|Scientific Name:||Propithecus tattersalli|
|Species Authority:||Simons, 1988|
|Taxonomic Notes:||This species was first observed north of Vohémar in 1974 by Dr. Ian Tattersall, provisionally identified as a variant of the Silky Sifaka (then P. diadema candidus; Tattersall 1982) and eventually described as a distinct species more than a decade later (Simons 1988).|
|Red List Category & Criteria:||Endangered B1ab(ii,iii,v) ver 3.1|
|Assessor/s:||Andrainarivo, C., Andriaholinirina, V.N., Feistner, A., Felix, T., Ganzhorn, J., Garbutt, N., Golden, C., Konstant, B., Louis Jr., E., Meyers, D., Mittermeier, R.A., Perieras, A., Princee, F., Rabarivola, J.C., Rakotosamimanana, B., Rasamimanana, H., Ratsimbazafy, J., Raveloarinoro, G., Razafimanantsoa, A., Rumpler, Y., Schwitzer, C., Thalmann, U., Wilmé, L. & Wright, P.|
|Reviewer/s:||Mittermeier, R.A. & Rylands, A.B. (Primate Red List Authority)|
Listed as Endangered as the geographic range is less than 5,000 km² and the range is highly fragmented (although there is some movement of individuals between forest patches), with most patches within which the species has been recorded being small and isolated (fewer than 10 of which could support long-term viable populations). There is reason to believe there will be a continuing decline in area of occupancy and quality and extent of habitat as well as in the number of mature individuals due to the threat of hunting.
|Range Description:||This species has a restricted distribution, limited to forest patches in north-eastern Madagascar between the Loky River to the north and the Manambato River to the south, centering around the town of Daraina and covering approximately 245,000 ha of human-altered savanna, dry scrub, agricultural land, gallery forests and forest fragments (Mittermeier et al. 2008). It has been found in the coastal/littoral forest Analabe near L. Sahaka. Ranges from 50-700 m.|
|Range Map:||Click here to open the map viewer and explore range.|
|Population:||Recent population density estimates range from 10-23 individuals/km² in forest and the total population is believed to be 6,000 to 10,000 animals (Vargas et al. 2002).|
|Habitat and Ecology:||The forests throughout this sifaka’s range are remnant tracts isolated by degraded grasslands. Within the distribution range of the species there are 75 remaining forest fragments, and Propithecus are present in 45 of these. Most are deciduous formations similar in composition to dry western Malagasy forests (Meyers and Ratsirarson 1989; Vargas et al. 2002). Groups range in size from three to 10 individuals (an average of five) and occupy territories of 9-12 ha. This species is primarily diurnal, though sometimes crepuscular during the rainy season, and sleeps at night in high emergent trees. Mating occurs in late January, births in late June and weaning in December (Mittermeier et al. 2008, and references therein).|
|Major Threat(s):||The major threats to the species are slash-and-burn agriculture, uncontrolled grass fires, wood extraction for housing and firewood production, logging of precious hardwoods, and gold mining. Hunting from migrant gold miners is perhaps the largest current and future threat. Although gold miners were not observed to hunt this animal in 1995 during a period of intense mining activity (indeed, they even fed these animals on a daily basis in their camps near Daraina), more recent information indicates that these miners may have become a problem, at least in some areas (Mittermeier et al. 2008).|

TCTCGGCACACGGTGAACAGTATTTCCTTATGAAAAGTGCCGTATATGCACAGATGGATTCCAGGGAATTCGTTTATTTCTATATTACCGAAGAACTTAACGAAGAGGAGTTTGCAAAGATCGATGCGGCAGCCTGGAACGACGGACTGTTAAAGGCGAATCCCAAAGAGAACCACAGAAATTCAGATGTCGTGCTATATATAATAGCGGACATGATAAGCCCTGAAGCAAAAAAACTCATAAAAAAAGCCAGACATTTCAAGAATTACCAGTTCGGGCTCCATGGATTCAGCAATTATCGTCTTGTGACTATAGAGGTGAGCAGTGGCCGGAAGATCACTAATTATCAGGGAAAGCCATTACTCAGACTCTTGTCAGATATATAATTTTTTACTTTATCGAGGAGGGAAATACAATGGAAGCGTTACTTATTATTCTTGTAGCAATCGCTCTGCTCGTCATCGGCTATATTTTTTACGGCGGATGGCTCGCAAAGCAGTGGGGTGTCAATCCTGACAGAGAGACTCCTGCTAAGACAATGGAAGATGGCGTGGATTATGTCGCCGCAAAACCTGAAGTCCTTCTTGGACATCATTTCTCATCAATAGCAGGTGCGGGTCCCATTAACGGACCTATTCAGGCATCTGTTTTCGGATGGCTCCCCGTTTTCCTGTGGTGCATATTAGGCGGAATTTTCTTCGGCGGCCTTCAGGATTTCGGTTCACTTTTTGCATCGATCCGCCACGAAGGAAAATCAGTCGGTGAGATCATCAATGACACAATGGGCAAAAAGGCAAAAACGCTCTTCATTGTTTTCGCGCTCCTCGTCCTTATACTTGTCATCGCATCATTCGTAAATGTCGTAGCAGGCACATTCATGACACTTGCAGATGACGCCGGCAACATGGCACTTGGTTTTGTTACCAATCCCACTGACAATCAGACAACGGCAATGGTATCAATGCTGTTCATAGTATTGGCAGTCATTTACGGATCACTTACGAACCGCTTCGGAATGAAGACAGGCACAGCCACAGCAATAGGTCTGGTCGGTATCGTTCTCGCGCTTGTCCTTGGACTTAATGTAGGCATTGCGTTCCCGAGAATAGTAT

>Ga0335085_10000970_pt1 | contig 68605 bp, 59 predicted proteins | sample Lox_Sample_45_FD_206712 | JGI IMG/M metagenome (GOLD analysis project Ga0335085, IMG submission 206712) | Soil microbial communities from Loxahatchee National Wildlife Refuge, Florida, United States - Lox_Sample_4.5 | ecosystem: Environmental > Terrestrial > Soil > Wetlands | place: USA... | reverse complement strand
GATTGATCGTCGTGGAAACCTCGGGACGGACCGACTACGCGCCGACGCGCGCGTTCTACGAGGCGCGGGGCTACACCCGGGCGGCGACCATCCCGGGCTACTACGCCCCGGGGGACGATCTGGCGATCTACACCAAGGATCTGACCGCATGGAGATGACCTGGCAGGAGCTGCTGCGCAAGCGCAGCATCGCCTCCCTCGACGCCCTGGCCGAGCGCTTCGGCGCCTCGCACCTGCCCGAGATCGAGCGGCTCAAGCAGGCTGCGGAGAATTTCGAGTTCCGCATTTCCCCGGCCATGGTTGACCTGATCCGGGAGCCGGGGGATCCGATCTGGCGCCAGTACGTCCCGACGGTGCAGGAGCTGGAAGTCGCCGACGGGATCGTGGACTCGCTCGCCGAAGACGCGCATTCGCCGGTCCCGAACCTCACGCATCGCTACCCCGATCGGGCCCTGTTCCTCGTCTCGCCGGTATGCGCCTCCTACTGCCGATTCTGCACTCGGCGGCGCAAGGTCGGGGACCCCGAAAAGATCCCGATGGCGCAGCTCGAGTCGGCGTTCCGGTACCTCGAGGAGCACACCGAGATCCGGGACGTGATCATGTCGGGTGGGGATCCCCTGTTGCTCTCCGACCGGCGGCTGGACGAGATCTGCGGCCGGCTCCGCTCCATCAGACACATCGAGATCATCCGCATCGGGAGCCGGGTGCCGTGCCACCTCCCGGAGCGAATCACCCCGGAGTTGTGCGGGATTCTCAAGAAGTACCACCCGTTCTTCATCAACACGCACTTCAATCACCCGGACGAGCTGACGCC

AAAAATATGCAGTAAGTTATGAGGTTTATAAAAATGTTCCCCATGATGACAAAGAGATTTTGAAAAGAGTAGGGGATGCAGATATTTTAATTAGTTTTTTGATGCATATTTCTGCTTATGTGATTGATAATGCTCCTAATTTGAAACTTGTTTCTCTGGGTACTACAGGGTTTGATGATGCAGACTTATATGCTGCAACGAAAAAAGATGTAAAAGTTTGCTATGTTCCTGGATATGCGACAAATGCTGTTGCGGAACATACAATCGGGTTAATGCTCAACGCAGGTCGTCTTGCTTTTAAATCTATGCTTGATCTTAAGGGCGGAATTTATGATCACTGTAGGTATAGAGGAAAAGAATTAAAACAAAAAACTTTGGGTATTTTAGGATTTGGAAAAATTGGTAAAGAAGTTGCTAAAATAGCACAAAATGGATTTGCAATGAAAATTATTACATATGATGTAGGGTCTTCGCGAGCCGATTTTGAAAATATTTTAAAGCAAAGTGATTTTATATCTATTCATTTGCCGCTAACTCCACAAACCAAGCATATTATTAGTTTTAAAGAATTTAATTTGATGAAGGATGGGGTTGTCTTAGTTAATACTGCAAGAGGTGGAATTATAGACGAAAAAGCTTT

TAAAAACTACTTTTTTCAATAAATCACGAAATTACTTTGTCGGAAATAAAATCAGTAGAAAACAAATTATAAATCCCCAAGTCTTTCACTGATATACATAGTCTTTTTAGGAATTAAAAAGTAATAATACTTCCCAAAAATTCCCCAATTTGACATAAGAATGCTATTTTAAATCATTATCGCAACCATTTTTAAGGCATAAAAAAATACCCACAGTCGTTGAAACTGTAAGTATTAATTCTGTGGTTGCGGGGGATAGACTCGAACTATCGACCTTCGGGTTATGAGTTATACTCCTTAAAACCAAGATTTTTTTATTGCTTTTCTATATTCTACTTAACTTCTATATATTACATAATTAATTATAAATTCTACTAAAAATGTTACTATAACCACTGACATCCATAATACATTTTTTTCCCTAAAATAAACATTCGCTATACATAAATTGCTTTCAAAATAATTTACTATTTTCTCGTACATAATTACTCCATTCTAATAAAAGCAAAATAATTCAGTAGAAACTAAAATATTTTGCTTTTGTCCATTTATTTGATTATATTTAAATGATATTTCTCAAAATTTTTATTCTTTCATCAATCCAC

|Conservation Actions:||This species is listed on Appendix I of CITES. A new conservation site was declared in the Daraina region in June 2005 thanks largely to the efforts of Association Fanamby, a Malagasy non-governmental organization, and Conservation International. This 20,000-ha protected area complex will be managed by Association Fanamby in collaboration with the Ministry of Water and Forests. As of 2007 this species was represented in only a single zoological collection at the Duke University Primate Center in Durham, North Carolina USA (Mittermeier et al. 2008).|
Meyers, D. 1993. The effects of resource seasonality on the behavior and reproduction of the golden-crowned sifaka (Propithecus tattersalli, Simons, 1988) in three Malagasy forests. Ph.D. Thesis, Duke University.
Meyers, D. and Ratsirarson, J. 1989. Distribution and conservation of two endangered sifakas in northern Madagascar. Primate Conservation 10: 82–87.
Mittermeier, R., Louis, E., Hawkins, F., Langrand, O., Ganzhorn, J., Konstant, W., Rasoloarison, R., Rajaobelina, S. and Richardson, M. 2008. Lemurs of Madagascar, 3rd edition. Conservation International.
Simons, E. L. 1988. A new species of Propithecus (Primates) from northeast Madagascar. Folia Primatologica 50: 143-51.
Tattersall, I. 1982. The Primates of Madagascar. Columbia University Press, New York, USA.
Vargas, A. Jiménez, I., Palomares, F. and Palacios, M. J. 2002. Distribution, status, and conservation needs of the golden-crowned sifaka (Propithecus tattersalli). Biological Conservation 108(3): 325–334.
|Citation:||Andrainarivo, C., Andriaholinirina, V.N., Feistner, A., Felix, T., Ganzhorn, J., Garbutt, N., Golden, C., Konstant, B., Louis Jr., E., Meyers, D., Mittermeier, R.A., Perieras, A., Princee, F., Rabarivola, J.C., Rakotosamimanana, B., Rasamimanana, H., Ratsimbazafy, J., Raveloarinoro, G., Razafimanantsoa, A., Rumpler, Y., Schwitzer, C., Thalmann, U., Wilmé, L. & Wright, P. 2008. Propithecus tattersalli. In: IUCN 2012. IUCN Red List of Threatened Species. Version 2012.2. <www.iucnredlist.org>. Downloaded on 19 June 2013.|
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